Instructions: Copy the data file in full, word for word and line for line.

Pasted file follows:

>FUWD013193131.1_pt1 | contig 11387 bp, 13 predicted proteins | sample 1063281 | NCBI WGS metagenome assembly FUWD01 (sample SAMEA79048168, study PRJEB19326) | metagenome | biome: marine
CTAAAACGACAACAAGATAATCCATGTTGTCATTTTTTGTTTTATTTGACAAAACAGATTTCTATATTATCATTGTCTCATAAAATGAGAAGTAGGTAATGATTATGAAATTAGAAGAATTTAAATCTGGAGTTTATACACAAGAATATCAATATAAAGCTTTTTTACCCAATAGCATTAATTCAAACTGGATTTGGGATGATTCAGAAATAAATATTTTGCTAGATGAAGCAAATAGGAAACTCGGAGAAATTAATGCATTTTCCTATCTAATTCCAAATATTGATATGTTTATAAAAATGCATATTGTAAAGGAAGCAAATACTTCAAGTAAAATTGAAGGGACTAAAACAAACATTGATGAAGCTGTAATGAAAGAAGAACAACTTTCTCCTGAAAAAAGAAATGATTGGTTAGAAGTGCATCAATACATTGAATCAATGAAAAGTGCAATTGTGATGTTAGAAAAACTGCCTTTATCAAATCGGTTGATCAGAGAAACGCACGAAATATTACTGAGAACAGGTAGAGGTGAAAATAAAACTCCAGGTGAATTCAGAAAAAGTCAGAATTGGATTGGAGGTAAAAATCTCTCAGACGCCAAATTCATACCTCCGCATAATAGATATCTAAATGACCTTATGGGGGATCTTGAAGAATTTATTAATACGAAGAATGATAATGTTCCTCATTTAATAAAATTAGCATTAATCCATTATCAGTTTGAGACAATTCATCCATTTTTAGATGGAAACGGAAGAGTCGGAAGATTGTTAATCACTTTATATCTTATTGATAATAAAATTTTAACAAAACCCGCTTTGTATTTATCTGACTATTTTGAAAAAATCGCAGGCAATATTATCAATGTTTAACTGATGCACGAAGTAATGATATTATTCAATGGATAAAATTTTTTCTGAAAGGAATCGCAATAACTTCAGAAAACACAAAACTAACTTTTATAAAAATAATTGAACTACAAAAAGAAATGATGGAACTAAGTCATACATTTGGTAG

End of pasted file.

>FUWD013193131.1_pt1 | contig 11387 bp, 13 predicted proteins | sample 1063281 | NCBI WGS metagenome assembly FUWD01 (sample SAMEA79048168, study PRJEB19326) | metagenome | biome: marine
CTAAAACGACAACAAGATAATCCATGTTGTCATTTTTTGTTTTATTTGACAAAACAGATTTCTATATTATCATTGTCTCATAAAATGAGAAGTAGGTAATGATTATGAAATTAGAAGAATTTAAATCTGGAGTTTATACACAAGAATATCAATATAAAGCTTTTTTACCCAATAGCATTAATTCAAACTGGATTTGGGATGATTCAGAAATAAATATTTTGCTAGATGAAGCAAATAGGAAACTCGGAGAAATTAATGCATTTTCCTATCTAATTCCAAATATTGATATGTTTATAAAAATGCATATTGTAAAGGAAGCAAATACTTCAAGTAAAATTGAAGGGACTAAAACAAACATTGATGAAGCTGTAATGAAAGAAGAACAACTTTCTCCTGAAAAAAGAAATGATTGGTTAGAAGTGCATCAATACATTGAATCAATGAAAAGTGCAATTGTGATGTTAGAAAAACTGCCTTTATCAAATCGGTTGATCAGAGAAACGCACGAAATATTACTGAGAACAGGTAGAGGTGAAAATAAAACTCCAGGTGAATTCAGAAAAAGTCAGAATTGGATTGGAGGTAAAAATCTCTCAGACGCCAAATTCATACCTCCGCATAATAGATATCTAAATGACCTTATGGGGGATCTTGAAGAATTTATTAATACGAAGAATGATAATGTTCCTCATTTAATAAAATTAGCATTAATCCATTATCAGTTTGAGACAATTCATCCATTTTTAGATGGAAACGGAAGAGTCGGAAGATTGTTAATCACTTTATATCTTATTGATAATAAAATTTTAACAAAACCCGCTTTGTATTTATCTGACTATTTTGAAAAAATCGCAGGCAATATTATCAATGTTTAACTGATGCACGAAGTAATGATATTATTCAATGGATAAAATTTTTTCTGAAAGGAATCGCAATAACTTCAGAAAACACAAAACTAACTTTTATAAAAATAATTGAACTACAAAAAGAAATGATGGAACTAAGTCATACATTTGGTAG